Film Features

Kevin Cookman’s Carnival of Carnage: 12 Nonstop, Brain-Melting Hours

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In honor of The Merry-Go-Round Massacre, a virtual horror all-nighter streaming at 6 PM PST on Halloween night, we asked four film writers to share their ideal horrorthon all-nighter schedules.

I’ll be straight up with you: I wish I could attach some larger subtext to what I’m dying to make you sit through tonight, but I’m the type of guy who hits shuffle on an album for his first listen, the type of guy to order a Cobb salad, and the type of guy to program 12 hours of movies related only in their power to melt your fucking face off. There is no overarching theme to the selections you are about to behold, it is pure fuckery and sorcery. I worship the art of film programming as much as I do DJ-ing, both trades requiring an adept social sense of reading the room and knowing when to make the room read you. It’s all about giving the people what they want, while sneaking in some curated gems that they never knew they needed. Sure, you could flex with a nonstop slew of obscurities for obscurity’s sake, a plan of action often magnanimously executed, with the goal of gifting you experiences you otherwise would’ve never touched, but that method has backfired more often than it’s rewarded in my go around the Los Angeles repertory theater bend. I appreciate your stacked knowledge of 20th century horror, Mr. Programmer, but showing a stodgy, C-tier Hammer movie during peak 11:30 PM – 1 AM hours can certifiably kill your buzz long before you’re even worried about tiring out. It’s incredibly difficult to program a successful all-nighter—many programers think they have to play a medley of rhythms, and it ultimately does make for a more fascinating cocktail of genre fare, but for my all-nighter line-up, I’m opting for a steady beat, like the Dead Kennedys powering a 12-hour-long mosh pit.

I’m here to ensure you have a good time. To laugh as much as you gasp, to sneer as much as you cheer, and to get your mind blown in ways you may have never known were possible. I’ve seen most of these films alone in my room, celebrating with none other than myself. How badly I wish I could share a room with you now to watch the looks on your sweet, virgin faces. To rejoice in horror together again. 

Welcome to Kevin Cookman’s Carnival of Carnage.

8 PM – 10 PM

CAT PEOPLE (dir. Paul schrader, 1982)

Paul Schrader’s surgically harvesting the subtle psychological suppression of Jacques Tourneur’s provocative 1942 original and bicycle-wheel pumping it into zoophile (don’t look it up), Euro-trash, body horror, step-sister fetish porn, except instead of fucking, the siblings turn into leopards and eat sex workers, all while being an aesthetic testing ground for the bravado theatrics of MISHIMA: A LIFE IN FOUR CHAPTERS. Paulie’s an absolute goon-and-a-half for this one. CAT PEOPLE could just as easily fry brains at 4 AM, but you want to get the crowd hyped, you want to cream some jeans in your opener, and there are few needle-drops more rise-to-your-feet triumphant than David Bowie’s “Cat People (Putting Out the Fire)” blasting over not one, but two concluding freeze-frames. Fuck a Yerba Mate or a capsule of 5-Hour Energy: this is your buzz for the night.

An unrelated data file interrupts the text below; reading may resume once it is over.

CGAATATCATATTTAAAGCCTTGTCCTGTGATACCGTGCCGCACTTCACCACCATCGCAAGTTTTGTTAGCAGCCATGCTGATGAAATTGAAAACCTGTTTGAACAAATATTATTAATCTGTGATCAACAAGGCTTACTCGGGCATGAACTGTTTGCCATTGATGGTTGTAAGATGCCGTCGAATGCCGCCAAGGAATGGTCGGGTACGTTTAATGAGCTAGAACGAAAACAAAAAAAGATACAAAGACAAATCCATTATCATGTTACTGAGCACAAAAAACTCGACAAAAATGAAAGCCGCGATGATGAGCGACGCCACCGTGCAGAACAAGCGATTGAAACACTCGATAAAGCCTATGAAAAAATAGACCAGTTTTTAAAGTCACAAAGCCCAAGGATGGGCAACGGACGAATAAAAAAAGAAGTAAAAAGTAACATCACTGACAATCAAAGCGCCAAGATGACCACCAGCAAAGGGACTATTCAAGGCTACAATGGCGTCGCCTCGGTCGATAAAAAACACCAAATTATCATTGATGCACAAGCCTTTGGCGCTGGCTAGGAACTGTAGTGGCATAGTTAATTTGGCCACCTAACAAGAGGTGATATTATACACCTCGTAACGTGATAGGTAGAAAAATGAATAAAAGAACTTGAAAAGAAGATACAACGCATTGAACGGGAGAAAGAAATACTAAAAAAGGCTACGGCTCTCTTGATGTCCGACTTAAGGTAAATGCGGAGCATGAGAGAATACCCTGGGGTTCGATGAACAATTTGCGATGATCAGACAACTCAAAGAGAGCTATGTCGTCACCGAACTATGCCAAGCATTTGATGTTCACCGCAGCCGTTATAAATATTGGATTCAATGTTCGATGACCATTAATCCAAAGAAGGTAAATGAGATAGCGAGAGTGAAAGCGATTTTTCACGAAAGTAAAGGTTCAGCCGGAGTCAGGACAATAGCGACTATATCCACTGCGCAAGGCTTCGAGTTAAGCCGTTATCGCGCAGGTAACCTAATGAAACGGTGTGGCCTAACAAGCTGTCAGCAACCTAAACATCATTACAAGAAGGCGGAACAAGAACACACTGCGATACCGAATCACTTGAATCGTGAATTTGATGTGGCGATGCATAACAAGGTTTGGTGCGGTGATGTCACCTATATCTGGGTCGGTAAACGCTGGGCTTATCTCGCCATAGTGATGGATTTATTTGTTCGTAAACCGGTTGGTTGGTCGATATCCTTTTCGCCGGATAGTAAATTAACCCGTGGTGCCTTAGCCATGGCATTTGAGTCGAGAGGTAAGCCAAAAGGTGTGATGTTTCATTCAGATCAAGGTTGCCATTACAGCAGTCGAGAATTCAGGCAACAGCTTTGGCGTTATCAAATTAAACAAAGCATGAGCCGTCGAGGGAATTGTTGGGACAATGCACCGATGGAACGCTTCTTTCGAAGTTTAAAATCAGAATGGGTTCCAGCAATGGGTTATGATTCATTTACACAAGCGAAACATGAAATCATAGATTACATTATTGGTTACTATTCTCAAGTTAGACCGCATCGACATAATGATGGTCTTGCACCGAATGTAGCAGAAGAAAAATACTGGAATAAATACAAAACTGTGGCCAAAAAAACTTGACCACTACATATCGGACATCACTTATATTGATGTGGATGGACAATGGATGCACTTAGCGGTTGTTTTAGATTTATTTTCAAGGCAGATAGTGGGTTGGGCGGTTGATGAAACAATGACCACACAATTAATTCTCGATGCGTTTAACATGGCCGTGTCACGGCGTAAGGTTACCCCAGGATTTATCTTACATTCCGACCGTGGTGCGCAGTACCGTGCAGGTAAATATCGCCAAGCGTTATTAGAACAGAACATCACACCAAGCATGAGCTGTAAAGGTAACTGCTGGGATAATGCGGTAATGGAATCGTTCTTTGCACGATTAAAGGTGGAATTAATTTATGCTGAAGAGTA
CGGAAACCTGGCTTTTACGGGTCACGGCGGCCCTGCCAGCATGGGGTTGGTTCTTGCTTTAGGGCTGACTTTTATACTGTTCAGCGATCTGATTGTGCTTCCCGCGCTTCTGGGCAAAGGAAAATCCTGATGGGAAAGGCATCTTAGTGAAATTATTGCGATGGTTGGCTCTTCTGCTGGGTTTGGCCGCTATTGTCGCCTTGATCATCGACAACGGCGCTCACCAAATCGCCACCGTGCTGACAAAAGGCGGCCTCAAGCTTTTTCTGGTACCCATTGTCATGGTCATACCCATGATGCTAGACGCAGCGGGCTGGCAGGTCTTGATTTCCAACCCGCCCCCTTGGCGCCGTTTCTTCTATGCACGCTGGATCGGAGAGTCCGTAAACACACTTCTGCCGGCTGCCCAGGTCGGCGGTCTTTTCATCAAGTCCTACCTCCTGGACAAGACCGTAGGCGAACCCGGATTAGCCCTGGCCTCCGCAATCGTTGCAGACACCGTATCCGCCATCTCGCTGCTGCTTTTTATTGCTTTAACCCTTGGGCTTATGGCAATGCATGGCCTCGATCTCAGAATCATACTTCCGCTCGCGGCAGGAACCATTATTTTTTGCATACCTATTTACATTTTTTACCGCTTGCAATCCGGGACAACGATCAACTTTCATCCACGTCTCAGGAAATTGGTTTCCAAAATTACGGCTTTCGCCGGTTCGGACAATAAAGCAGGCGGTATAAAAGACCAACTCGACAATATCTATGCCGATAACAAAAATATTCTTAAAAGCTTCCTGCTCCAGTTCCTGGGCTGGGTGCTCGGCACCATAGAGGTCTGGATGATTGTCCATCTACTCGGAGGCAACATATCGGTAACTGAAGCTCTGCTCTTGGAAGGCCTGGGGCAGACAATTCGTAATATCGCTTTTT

Opera

10 PM – 12 AM

OPERA (dir. Dario Argento, 1987)

Okay, so things can go one of two ways at this point in a horrorthon: after a surefire barnburner to open the night, some programmers may start sneaking in the deep cuts immediately, trusting that, surely, the audience won’t abandon ship on only the second film. At Kevin Cookman’s Carnival of Carnage, I sincerely do not see the point in slowing down, so welcome to maestro Dario Argento’s OPERA, one of the most batshit slashers of all time. Stuck with his weakest leading lady, but led by his most ferociously visualized visuals, Argento thrusts the cinematography into overdrive and delivers several of the most thrilling POV shots ever committed to film—all swooping, never still. The kinetics on display are marvelous inundations of chaos anchored by precision. Everything’s going calamitously wrong, but it’s all feeling so damn right. He’s already the helmer of some of giallo’s cruelest kills, so the heavy metal score is a tad much while knives plunge into carotid arteries, but this feels like a director still working to prove his worth even after over a decade of already doing so.

PETEY WHEATSTRAW

12 AM – 2 AM

PETEY WHEATSTRAW (dir. cliff roquemore, 1977)

The midnight movie is the most coveted status of any cult classic. The title is a promise in and of itself of the pleasures within, like Pandora’s Box telling you that unleashing its contents will at least tickle your most depraved pleasure senses. Many commercial failures have preserved their legacy with this time slot, most notably blaxploitation legend Rudy Ray Moore, one of the most prolific, influential motherfuckers to ever do it. So, yeah, fuck it, I’m gonna make my midnight movie a tribute to a GOAT! PETEY WHEATSTRAW is made by absolute shit filmmakers who are some of the most naturally funny people who ever lived. It’s a killer combo. Kung fu fights with Satan’s servants, disco club rivalries, and time travel for good measure. I wish more people worshipped Rudy Ray Moore. Rudy Ray Moore wished more people worshipped Rudy Ray Moore. My lineup is nothing but personal all-timer heaters, but PETEY WHEATSTRAW is my personal centerpiece, the true underseen diamond in the rough that I’m desperate to put on everyone’s radar. Few films make me laugh harder, squint tighter, or slackjaw me with its outrageous attempts at bravura ambition like PETEY. If I can convert some new apostles, I’d consider this entire affair a euphoric success.